Speech sounds

In some languages, the epiglottis is used to produce epiglottal consonant speech sounds, though this sound-type is rather rare.

Clinical significance


Main article: Epiglottitis

Inflammation of the epiglottis is known as epiglottitis. Epiglottitis is mainly caused by Haemophilus influenzae. A person with epiglottitis may have a fever, sore throat, difficulty swallowing, and difficulty breathing. For this reason, in children, acute epiglottitis is considered a medical emergency, because of the risk of obstruction of the pharynx. Epiglottitis is often managed with antibiotics, racemic epinephrine (a sympathomimetic bronchodilator that is delivered by aerosol), and may require tracheal intubation or a tracheostomy if breathing is difficult.[6] Behind the root of the tongue is an epiglottic vallecula which is an important anatomical landmark in intubation.

The incidence of epiglottitis has decreased significantly in countries where vaccination against Haemophilus influenzae is administered.[7][8]


The epiglottis was first described by Aristotle, although the epiglottis' function was first defined by Vesalius in 1543. It also has Greek roots.[9]

Additional images

See also

This article uses anatomical terminology; for an overview, see Anatomical terminology.


  1. Stevenson, Roger E. (2006). Human malformations and related anomalies. Oxford [Oxfordshire]: Oxford University Press. ISBN 0-19-516568-3.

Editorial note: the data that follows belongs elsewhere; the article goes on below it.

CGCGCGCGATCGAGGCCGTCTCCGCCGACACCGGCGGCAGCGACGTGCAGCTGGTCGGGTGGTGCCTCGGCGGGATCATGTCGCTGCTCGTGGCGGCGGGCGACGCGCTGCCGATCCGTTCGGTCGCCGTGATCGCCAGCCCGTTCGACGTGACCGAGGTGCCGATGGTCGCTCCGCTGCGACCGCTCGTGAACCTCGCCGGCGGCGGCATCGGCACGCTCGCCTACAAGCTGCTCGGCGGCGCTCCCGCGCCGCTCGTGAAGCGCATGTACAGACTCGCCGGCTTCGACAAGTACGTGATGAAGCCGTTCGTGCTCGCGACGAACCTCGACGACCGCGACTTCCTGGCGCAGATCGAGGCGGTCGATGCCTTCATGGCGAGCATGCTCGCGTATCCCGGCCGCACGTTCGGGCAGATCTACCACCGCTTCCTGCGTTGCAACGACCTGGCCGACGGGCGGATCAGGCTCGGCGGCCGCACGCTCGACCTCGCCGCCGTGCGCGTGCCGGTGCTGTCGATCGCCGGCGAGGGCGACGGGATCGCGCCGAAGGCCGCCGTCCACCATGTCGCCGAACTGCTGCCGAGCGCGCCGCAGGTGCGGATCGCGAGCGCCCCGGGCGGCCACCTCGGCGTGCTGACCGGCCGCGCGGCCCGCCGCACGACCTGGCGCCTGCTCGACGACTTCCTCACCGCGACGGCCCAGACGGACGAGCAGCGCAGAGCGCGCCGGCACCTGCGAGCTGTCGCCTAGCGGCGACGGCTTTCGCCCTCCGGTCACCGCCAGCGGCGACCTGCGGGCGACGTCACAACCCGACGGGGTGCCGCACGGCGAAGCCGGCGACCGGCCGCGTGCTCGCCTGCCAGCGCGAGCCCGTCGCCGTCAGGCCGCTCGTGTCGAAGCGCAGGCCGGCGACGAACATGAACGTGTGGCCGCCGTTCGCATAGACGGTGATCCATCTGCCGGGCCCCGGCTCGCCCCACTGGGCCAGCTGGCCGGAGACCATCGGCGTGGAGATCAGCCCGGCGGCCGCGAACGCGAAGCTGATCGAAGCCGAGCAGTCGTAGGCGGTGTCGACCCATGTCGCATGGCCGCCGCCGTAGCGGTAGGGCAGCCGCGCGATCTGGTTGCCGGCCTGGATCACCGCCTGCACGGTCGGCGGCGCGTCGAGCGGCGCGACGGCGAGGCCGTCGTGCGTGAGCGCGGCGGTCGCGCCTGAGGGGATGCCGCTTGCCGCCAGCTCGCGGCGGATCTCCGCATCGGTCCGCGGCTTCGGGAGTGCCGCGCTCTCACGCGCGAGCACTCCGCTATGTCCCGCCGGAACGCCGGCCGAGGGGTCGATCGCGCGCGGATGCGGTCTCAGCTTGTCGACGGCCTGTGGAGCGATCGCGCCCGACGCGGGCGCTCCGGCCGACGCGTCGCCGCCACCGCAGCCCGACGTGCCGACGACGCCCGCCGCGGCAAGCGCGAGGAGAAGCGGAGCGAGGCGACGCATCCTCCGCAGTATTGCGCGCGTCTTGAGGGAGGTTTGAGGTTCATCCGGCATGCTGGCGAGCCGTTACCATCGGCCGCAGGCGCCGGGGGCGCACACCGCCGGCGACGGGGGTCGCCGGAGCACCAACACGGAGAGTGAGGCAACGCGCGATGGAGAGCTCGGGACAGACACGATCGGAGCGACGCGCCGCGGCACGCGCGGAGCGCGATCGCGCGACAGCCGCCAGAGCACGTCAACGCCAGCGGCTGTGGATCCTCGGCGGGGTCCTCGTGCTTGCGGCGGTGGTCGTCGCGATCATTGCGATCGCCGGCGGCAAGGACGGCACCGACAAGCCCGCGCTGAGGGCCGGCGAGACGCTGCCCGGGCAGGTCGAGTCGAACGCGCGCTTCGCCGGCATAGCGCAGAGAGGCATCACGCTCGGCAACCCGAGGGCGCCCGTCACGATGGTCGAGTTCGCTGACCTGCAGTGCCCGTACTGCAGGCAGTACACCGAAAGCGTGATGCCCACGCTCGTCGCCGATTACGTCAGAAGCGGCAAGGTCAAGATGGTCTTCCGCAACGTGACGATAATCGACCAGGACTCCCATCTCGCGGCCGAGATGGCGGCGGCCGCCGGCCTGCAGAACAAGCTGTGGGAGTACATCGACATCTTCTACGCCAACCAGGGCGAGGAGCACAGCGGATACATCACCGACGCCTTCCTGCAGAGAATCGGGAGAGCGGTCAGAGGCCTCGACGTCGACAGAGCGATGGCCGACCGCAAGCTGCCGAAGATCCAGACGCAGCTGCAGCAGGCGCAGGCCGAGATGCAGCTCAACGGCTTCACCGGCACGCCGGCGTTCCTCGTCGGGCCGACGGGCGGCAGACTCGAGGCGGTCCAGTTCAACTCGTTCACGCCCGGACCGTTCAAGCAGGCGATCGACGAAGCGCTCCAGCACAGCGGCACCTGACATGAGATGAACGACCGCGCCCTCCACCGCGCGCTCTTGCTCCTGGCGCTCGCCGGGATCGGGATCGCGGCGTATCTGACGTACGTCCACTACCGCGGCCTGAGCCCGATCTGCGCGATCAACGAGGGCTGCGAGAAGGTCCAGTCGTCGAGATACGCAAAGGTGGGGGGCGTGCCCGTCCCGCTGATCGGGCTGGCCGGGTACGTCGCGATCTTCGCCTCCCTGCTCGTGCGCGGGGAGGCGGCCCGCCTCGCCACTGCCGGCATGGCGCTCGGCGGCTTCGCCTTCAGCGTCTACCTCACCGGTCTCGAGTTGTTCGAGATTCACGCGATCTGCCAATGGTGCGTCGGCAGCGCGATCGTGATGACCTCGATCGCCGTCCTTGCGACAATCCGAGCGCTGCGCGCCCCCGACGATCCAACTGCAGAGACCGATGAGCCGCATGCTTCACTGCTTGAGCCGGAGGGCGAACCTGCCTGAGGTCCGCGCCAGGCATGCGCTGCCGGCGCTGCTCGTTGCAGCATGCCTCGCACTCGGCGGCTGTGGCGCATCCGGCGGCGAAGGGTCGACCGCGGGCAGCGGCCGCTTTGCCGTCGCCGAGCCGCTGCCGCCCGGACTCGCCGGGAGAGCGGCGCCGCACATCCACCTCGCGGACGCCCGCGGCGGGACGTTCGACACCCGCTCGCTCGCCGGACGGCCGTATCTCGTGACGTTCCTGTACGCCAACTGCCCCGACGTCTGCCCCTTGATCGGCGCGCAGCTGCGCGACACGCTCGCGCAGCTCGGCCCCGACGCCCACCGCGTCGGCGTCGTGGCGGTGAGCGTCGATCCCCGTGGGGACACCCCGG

2. Jowett, Shrestha, 1998. Mucosa and taste buds of the human epiglottis. Journal of Anatomy 193(Pt 4): 617–618. [Link]
  3. Drake, Richard L.; Vogl, Wayne; Tibbitts, Adam W.M. Mitchell (2005). Gray's anatomy for students. illustrations by Richard; Richardson, Paul. Philadelphia: Elsevier/Churchill Livingstone. p. 951. ISBN 978-0-8089-2306-0.
  4. Schoenwolf, Gary C.; et al. (2009). ""Development of the Urogenital system"". Larsen's human embryology (4th ed., Thoroughly rev. and updated. ed.). Philadelphia: Churchill Livingstone/Elsevier. p. 362. ISBN 9780443068119.
  5. April, Ernest. Clinical Anatomy, 3rd ed. Lippincott, Williams, and Wilkins.
  6. Nicki R. Colledge; Brian R. Walker; Stuart H. Ralston, eds. (2010). Davidson's principles and practice of medicine. illustrated by Robert Britton (21st ed.). Edinburgh: Churchill Livingstone/Elsevier. p. 681. ISBN 978-0-7020-3084-0.
  7. Reilly, Brian; Reddy, Srijaya K.; Verghese, Susan T. (Oct 2012). "Acute epiglottitis in the era of post-Haemophilus influenzae type B (HIB) vaccine". Journal of Anesthesia. 27 (2): 316–7. doi:10.1007/s00540-012-1500-9. PMID 23076559. Retrieved Nov 15, 2014.
  8. Hermansen, MN; Schmidt, J. H.; Krug, A. H.; Larsen, K; Kristensen, S (Apr 2014). "Low incidence of children with acute epiglottis after introduction of vaccination". Dan Med J. 61 (4): A4788. PMID 24814584.
  9. Lydiatt, Daniel D.; Bucher, Gregory S. (2010). "The historical Latin and etymology of selected anatomical terms of the larynx". Clinical Anatomy: NA. doi:10.1002/ca.20912.